Opinion | Susan Knopf: Colorado Democrats pass more than 400 bills with 95% bipartisan support | SummitDaily.com

Opinion | Susan Knopf: Colorado Democrats pass more than 400 bills with 95% bipartisan support

Susan Knopf
For the Record

Do you remember when you thought all toilet paper was the same? Then you tried some really soft and absorbent paper, and you just couldn’t go back again? Politics is like that. In the last presidential election, I heard so often, “All politicians are the same. They just want to grease their palms.”

I think the 72nd Colorado legislative session proved what happens when Democrats, dedicated to work for all citizens, roll up their sleeves and go to work. With majorities in both houses of the legislature, state Sen. Steve Fenberg reports more than 400 bills passed and 95% enjoyed bipartisan support. Democrats say: “Promises made. Promises kept.”

Our newly elected local Rep. Julie McCluskie reached across the aisle over and over and sought Republican co-sponsorships for her bills — our bills. Eight bills she co-sponsored are signed into law. More await the governor’s signature. It’s actually pretty amazing for her first session. How did you do your first weeks in a new job?

Here are some of the highlights:

• The handcuffs are off of Colorado Mountain College, and now the CMC board will determine how many distinct bachelor degrees we’ll offer locally.

• Actuaries say a new state reinsurance program will likely lower our local health insurance rates. Check McCluskie’s website for more about what she accomplished for us.

• Perhaps the most controversial bill passed is the extreme risk protection orders bill, more commonly known as the red flag bill. One of the best analyses of this law appears on The Daily Signal, written by Amy Swearer and Peyton Smith. Both are associated with the conservative think tank The Heritage Foundation, which I have often impugned. Hopefully, their conservative authority assures the most reluctant of our electorate that the bill preserves due process and is primarily directed to the topic that concerns us most: mental health. For the record, NRA representatives said we should be dealing with mental health issues. That’s exactly what the extreme risk protection order does while protecting constitutional rights.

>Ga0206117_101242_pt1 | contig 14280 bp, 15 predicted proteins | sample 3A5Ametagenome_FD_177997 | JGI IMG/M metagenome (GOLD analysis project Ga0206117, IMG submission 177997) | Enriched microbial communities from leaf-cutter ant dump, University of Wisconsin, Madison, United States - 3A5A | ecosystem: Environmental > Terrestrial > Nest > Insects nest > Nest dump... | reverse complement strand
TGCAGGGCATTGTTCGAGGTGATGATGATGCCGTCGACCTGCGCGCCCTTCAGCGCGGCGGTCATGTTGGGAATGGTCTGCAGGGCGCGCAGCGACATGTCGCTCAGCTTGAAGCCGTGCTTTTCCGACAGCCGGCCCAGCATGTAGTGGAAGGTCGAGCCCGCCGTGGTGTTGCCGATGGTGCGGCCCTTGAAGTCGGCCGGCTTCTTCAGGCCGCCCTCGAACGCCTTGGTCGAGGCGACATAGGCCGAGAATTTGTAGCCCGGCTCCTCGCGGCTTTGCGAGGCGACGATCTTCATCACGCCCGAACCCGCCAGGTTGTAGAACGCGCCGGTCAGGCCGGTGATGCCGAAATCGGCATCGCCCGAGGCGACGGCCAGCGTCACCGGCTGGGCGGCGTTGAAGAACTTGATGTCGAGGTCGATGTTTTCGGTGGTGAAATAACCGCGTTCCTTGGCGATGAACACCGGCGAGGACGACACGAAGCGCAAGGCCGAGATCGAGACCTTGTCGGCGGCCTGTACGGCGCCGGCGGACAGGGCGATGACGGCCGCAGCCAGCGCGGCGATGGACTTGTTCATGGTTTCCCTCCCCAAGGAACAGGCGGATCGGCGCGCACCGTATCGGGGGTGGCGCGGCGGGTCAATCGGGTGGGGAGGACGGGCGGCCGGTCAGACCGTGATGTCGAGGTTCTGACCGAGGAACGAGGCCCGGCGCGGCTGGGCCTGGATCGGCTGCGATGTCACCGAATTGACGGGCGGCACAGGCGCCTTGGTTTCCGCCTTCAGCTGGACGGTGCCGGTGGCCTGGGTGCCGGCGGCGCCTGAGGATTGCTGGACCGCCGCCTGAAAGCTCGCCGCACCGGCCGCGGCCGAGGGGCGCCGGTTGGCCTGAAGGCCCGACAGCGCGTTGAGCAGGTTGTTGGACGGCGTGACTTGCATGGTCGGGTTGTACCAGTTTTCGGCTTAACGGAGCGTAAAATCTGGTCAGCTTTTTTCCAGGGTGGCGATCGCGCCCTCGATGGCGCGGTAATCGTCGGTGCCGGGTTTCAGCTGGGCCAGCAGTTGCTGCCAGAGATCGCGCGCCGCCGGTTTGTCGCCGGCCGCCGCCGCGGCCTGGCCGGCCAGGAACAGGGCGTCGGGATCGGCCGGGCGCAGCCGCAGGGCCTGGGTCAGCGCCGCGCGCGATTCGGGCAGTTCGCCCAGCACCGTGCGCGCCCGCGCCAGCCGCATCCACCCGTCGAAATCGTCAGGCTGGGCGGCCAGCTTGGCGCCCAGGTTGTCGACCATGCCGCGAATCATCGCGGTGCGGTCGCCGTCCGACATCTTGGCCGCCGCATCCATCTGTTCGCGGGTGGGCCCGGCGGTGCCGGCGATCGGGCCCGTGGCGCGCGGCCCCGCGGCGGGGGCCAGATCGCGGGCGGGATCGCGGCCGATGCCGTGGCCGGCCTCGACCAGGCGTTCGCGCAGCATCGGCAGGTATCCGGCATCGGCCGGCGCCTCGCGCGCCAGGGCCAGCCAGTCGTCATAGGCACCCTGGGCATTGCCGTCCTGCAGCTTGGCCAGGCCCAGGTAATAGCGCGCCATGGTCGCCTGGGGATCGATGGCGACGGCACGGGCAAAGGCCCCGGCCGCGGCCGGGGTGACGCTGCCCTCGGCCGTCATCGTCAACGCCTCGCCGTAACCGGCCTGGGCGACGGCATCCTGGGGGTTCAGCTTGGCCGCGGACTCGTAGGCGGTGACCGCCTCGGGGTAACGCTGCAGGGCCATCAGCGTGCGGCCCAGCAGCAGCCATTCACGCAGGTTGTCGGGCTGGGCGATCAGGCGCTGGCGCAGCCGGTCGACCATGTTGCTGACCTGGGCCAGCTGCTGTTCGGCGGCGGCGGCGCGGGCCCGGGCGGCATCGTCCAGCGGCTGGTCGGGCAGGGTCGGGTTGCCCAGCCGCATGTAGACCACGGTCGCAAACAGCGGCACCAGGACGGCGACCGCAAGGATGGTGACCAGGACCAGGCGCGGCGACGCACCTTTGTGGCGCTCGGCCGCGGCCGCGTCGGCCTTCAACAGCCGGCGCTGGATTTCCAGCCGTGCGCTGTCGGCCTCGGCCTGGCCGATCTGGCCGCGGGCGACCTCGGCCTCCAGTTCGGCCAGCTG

• The most-awaited and happily received success is probably state Gov. Jared Polis’ promise of free, full-day kindergarten. We all know the earlier good education starts, the better the outcome for our students.

• Remember the last time your regular prescription ran out, and you forgot to get it refilled? Now the pharmacist can refill an emergency short-term supply, just to get you through. How awesome is that? McCluskie co-sponsored this one, too.

• House Bills 19-1257 and 19-1258 give us a chance to put our money where our mouths are. Our legislators heard us complain loud and long about the condition of our roads and the need to competitively fund our schools. But as a state, we usually demur to assess ourselves more taxes. Well, what if we let the state keep the money already collected? The bills would allow the state to retain revenue and spend it: one-third on K-12, one-third on higher education and one-third on transportation needs. You can help fill our potholes with a vote for HB19-1257 in November.

• Democrats say Senate Bill 19-181 offers the “largest reforms” to the oil and gas industry in 60 years. The bill already signed into law by Polis puts our health and welfare first. It gives local communities the power to protect their environments. McCluskie also co-sponsored a bill, passed into law, that enacts stricter water-quality standards to protect against the impacts of mining.

• Colorado women are now legally entitled to get equal pay for equal work. No surprise, the prime sponsors of this enacted bill are all women.

• Our representatives restored the right to vote for Coloradans on parole and finally put an end to debunked gay conversion therapy for minors.

The list of accomplishments is too long for a column. Check out the Summit County Democrats website for a list of the highlights.

Susan Knopf is a Summit County resident who writes a weekly column for the Summit Daily News.


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